The number-one feature requested by schools adopting Chromebooks — heck, a feature we’ve all been waiting for — is here: offline access to Gmail, Google Calendar, and Google Docs. There are still some kinks to work out, and you can’t edit Google Docs offline yet. But it’s a start.
Citing the recent phone hacking scandal, New York officials have rejected a contract that the News Corp subsidiary Wireless Generation had initially been granted. The company was initially granted the $27 million no-bid contract to develop testing software.
Sprint is suing the learning management system Blackboard over a dispute over the latter’s Mobile Learn app. Sprint had agreed to pay Blackboard millions of dollars for an exclusivity agreement that would enable Blackboard’s app to work only on the Spring network. But as the iPhone and iPad apps can access the Internet via universities’ wireless networks, Sprint is now suing Blackboard and withholding at least $3 million in referral fees, reports The Chronicle of Higher Education.
Teachers in Dayton, Ohio are the latest to find their ability to communicate with students via social media curbed. The Dayton Public School District has banned teachers from friending students on Facebook and from responding to “student-initiated attempts at conversation through nondistrict approved media, whether personal or professional accounts.”
The future of reading is, indeed, social, and a new feature launched this week by Amazon brings the author into the conversation. Highlight a passage in your Kindle, @ the author, and you’ll be able to direct a question to her. Only a limited number of authors are participating currently.
The Big Think blog has launched a new endeavor called the Floating University, which brings together professors and students from Harvard, Yale and Bard for a massive online liberal arts course. The course, “Great Big Ideas,” featuring lectures from Steven Pinker, Tamar Gendler, and Joel Cohen and others, will cost you $495.
Syrian virtual protesters took aim at Columbia University‘s Facebook page this week, but missed. Hundreds and hundreds of messages in support of Syrian President Bashar al Assad filled the pages of an unofficial Columbia Facebook page. Oops.
The popular provider of wikis, Wikispaces, has added a great new feature this week: Projects. The feature means that project teams can be established — comprised of certain wiki members and with access to their own unique pages, files, and permissions. This means, for example, that student teams can work on their group projects without other groups having access to what they’re working on.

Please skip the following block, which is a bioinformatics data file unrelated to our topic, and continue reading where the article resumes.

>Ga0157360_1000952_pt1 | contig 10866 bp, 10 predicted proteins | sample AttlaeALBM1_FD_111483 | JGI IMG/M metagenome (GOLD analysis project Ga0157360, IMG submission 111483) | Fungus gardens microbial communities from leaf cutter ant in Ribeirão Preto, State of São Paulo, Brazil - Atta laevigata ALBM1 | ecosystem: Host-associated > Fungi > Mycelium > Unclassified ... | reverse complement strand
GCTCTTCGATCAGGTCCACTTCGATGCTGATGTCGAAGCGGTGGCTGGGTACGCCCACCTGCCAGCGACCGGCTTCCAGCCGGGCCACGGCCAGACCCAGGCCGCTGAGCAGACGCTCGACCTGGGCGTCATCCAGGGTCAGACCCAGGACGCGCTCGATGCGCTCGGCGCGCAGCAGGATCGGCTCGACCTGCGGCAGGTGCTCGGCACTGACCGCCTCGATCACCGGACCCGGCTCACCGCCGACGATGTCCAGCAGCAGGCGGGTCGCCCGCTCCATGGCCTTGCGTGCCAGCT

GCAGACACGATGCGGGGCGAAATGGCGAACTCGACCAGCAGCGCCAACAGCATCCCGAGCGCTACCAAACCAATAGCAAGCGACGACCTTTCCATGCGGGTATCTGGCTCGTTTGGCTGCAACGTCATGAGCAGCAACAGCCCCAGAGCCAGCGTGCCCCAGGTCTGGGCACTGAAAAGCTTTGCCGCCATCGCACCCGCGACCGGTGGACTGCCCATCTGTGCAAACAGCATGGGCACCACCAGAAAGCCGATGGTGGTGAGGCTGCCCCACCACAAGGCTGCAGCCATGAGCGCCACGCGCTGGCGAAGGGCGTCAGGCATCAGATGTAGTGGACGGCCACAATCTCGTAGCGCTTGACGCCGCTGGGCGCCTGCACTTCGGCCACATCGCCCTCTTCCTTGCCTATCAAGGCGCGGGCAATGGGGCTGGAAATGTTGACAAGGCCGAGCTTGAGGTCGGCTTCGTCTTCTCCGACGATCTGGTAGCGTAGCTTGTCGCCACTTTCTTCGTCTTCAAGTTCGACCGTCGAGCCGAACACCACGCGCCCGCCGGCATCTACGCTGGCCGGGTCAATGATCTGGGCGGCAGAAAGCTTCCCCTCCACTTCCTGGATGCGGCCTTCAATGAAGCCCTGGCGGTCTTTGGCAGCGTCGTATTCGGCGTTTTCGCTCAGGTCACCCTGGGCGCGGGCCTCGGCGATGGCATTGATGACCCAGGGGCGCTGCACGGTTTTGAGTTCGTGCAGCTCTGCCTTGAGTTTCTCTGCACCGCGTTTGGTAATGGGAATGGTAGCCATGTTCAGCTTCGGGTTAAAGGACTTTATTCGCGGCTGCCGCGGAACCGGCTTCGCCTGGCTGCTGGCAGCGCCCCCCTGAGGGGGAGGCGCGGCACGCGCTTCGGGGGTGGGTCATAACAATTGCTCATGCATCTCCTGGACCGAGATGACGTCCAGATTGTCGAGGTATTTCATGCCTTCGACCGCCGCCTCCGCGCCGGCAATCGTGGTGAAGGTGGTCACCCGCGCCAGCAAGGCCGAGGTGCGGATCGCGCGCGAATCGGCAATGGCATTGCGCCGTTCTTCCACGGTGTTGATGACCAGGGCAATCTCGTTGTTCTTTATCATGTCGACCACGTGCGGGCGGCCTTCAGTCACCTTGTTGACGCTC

It’s estimated that only about 10 percent of K-12 schools teach computer science. Some companies are trying to fill a void in American public education by teaching kids computer programming basics. The push comes amid projections that there will be far more tech sector jobs than computer science graduates to fill them.
In this demo-filled talk MIT’s Mitch Resnick, one of the main creators of the kids coding program called Scratch, outlines the benefits of teaching kids to code, so they can do more than just “read” new technologies — but also create them. “As kids are creating projects like this, they’re learning to code, but even […]
Skills used for programming could also be used for a wide range of careers, such as constructing meteorological simulations, making financial predictions, or creating personalized online learning curricula.
TB By Sheena Vaidyanathan Deep into the digital age, the need for everyone to understand and learn programming is becoming more and more apparent. Codecademy, Coursera and other education start-ups are stepping in to fill the much-needed gap to teach adults to code. For kids, non-profits like CodeNow are raising funds to run summer programming […]
Flickr: AngryJulieMonday By Heather Chaplin Since MIT’s Lifelong Kindergarten group released Scratch in 2007, kids ages 8 to 13 have built more than 2.2 million animations, games, music, videos and stories using the kid-friendly programming language. Scratch allows kids to snap together graphical blocks of instructions, like Lego bricks, to control sprites—the movable objects that […]